Negotiations with Democrats over a final bill that both the House and Senate can approve (and the president sign) may last into early August. But in the end, Republicans who control the Senate have a powerful motive to strike a deal.
Failing to act would be a big election-year liability, at a time when the economy is operating far below its capacity and the pandemic is not contained.
“The longer Congress negotiates what our next [relief bill] will look like, the longer American families are suffering, the longer American business is hurting, and the longer we are delaying our economic vibrancy in this country,” says C. LeRoy Cavazos-Reyna, vice president of government affairs at the U.S. Hispanic Chamber of Commerce.
That reality is pushing the two sides toward common ground. Both sides want to help schools operate amid the budget squeeze, and to address the pandemic itself.
Republican Sen. Roy Blunt of Missouri said Monday his party is ready to spend billions to support production of vaccines – even if some of that money is wasted on vaccines that prove ineffective. The idea: having a successful vaccine ready for public use in January rather than next May “is worth billions of dollars” more to the economy.
And both sides know that businesses need additional help. Some senators in both parties support not only a new round of loans for hard-hit small businesses, but also making additional investment money available to firms in distressed neighborhoods across the country.
Speaking in a corrective tone toward some members of his own party, GOP Sen. Marco Rubio of Florida said Monday that business loans are “not a bailout. This is about viable companies who are struggling because of necessary government regulations.”
Partisan rifts to be overcome
Yet alongside likely points of bipartisan agreement are partisan rifts to be overcome.
How much aid do states and cities need? Should the bill include Democratic priorities like stepped-up nutrition assistance, more relief from eviction, and hazard pay for essential workers during the pandemic? Where to draw a line of compromise on the overall size of the package?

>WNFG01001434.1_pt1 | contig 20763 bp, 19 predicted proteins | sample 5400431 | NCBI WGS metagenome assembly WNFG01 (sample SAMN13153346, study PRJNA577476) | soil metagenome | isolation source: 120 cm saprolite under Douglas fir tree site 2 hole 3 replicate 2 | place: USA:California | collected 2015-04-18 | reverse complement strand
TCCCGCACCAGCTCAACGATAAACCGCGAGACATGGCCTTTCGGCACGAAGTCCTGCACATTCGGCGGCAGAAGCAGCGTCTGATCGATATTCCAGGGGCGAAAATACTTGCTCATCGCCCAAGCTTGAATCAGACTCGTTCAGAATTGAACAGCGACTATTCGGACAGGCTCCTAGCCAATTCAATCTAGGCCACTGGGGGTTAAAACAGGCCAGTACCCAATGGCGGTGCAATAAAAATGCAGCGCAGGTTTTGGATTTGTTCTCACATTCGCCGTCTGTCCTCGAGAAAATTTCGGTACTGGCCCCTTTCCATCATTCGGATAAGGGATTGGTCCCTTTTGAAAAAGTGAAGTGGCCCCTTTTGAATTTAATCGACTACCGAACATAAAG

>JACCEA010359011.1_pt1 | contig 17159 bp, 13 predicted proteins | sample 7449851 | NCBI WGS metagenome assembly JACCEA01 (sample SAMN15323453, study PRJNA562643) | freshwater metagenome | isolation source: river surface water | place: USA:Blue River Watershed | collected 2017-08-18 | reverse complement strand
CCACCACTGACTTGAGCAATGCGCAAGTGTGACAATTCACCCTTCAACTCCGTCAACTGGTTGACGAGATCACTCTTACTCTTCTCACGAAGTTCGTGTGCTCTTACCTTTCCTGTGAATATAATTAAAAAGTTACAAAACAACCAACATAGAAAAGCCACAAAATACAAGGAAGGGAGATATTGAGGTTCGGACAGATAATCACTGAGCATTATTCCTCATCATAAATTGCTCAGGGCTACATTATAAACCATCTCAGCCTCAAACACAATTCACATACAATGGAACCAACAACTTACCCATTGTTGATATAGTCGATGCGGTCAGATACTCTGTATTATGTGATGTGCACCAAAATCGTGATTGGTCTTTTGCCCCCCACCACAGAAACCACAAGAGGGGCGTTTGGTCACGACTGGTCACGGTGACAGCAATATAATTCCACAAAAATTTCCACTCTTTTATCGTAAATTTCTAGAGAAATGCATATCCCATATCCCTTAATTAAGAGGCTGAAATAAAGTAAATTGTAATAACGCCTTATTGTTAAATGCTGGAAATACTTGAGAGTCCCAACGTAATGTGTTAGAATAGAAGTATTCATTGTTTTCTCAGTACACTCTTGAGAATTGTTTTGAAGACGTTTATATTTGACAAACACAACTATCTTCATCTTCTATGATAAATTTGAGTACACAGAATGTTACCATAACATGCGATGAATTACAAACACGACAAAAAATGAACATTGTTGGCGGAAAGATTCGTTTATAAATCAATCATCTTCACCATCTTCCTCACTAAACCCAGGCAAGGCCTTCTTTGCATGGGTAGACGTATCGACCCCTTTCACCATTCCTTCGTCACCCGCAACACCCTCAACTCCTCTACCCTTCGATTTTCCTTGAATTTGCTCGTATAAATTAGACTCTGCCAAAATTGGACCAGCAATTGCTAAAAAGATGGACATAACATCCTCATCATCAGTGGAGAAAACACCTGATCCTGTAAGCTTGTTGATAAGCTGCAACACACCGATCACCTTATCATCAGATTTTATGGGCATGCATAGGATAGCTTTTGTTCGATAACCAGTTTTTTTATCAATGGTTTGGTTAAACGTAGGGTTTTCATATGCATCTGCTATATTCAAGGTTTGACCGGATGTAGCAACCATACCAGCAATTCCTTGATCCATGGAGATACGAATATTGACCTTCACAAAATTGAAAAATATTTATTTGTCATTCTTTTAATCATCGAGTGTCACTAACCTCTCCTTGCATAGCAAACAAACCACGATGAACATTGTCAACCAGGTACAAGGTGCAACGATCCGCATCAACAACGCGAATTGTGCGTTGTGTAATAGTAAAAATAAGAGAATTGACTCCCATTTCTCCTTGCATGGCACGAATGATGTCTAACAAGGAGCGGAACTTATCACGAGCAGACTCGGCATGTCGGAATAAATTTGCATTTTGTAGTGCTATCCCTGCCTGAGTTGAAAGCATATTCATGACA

The most publicized divide – and one that puts the parties’ ideological differences in sharp relief – is over unemployment benefits.
Republicans are resisting an extension of the $600-per-week CARES Act supplement to the regular unemployment insurance that states offer. They argue that, with many people getting more income while jobless than they did working, it’s a disincentive to return to jobs.
Their proposal: Replace 70% of income for the unemployed, and offer a new hiring bonus for people who go back to work. Since some states are unable, administratively, to implement relief as a percentage of lost income, the GOP plan would temporarily offer a flat federal supplement again, but at $200 per week rather than $600.
To supporters, this proposal still offers bolstered aid to the unemployed during a time of emergency, while also hewing to the conservative ideal of promoting individual responsibility.
“It just wouldn’t be fair to use taxpayer dollars to pay more people to sit home,” Treasury Secretary Steven Mnuchin said in a TV appearance Sunday.
But critics of the proposal say generosity toward the jobless is warranted on both economic grounds and out of justice toward individuals.
“There’s a sort of basic question of fairness here,” says Ernie Tedeschi, a former U.S. Treasury economist now at the strategic advisory firm Evercore ISI. “These people are not able to work and not able to make money because we had, in many cases, shut down their places of business to control a pandemic. So it just seems fair to me that those families should be made entirely whole.”
As for the economy, he sees little evidence that generous benefits are harming the labor market. Job seekers far outnumber available jobs, and “if we withdraw it too early, we really run the risk of a pretty serious self-inflicted wound on the U.S. recovery,” by undercutting consumer spending, Mr. Tedeschi says.
Although the Hispanic Chamber hasn’t taken a stand in the debate over jobless benefits, Mr. Cavazos-Reyna notes that the stakes are particularly high for Latino and Black Americans.
“Latinos and African Americans are some of the hardest hit populations in this country health-wise when you look at the pandemic, and hitting them again economically would just be disastrous,” he says.
Susan Dawson, board chair-elect at the National Association of Women Business Owners, says the CARES Act in general failed to bring a fair share of relief to minority populations and women.
In her view, a top economic priority – once safety allows – is reopening schools, not just for the sake of kids but also for parents who are straddling roles as remote workers and caregivers. “I suddenly went from not just a full-time working business owner but also having to suddenly learn how to be a teacher to some degree,” she says.
Like Mr. Cavazos-Reyna, Ms. Dawson has been hearing from business owners about their need for loans and other relief – and the sooner a bipartisan deal can be reached, the better.
Many economists, while acknowledging that deficits could become a future drag on economic growth, say the top priority now should be clear to both parties.
“We know the pandemic is having a sharp and persistently negative effect on household income and the American economy right now,” Mr. Tedeschi says. “That should be our priority.”
Staff writer Noah Robertson contributed to this report.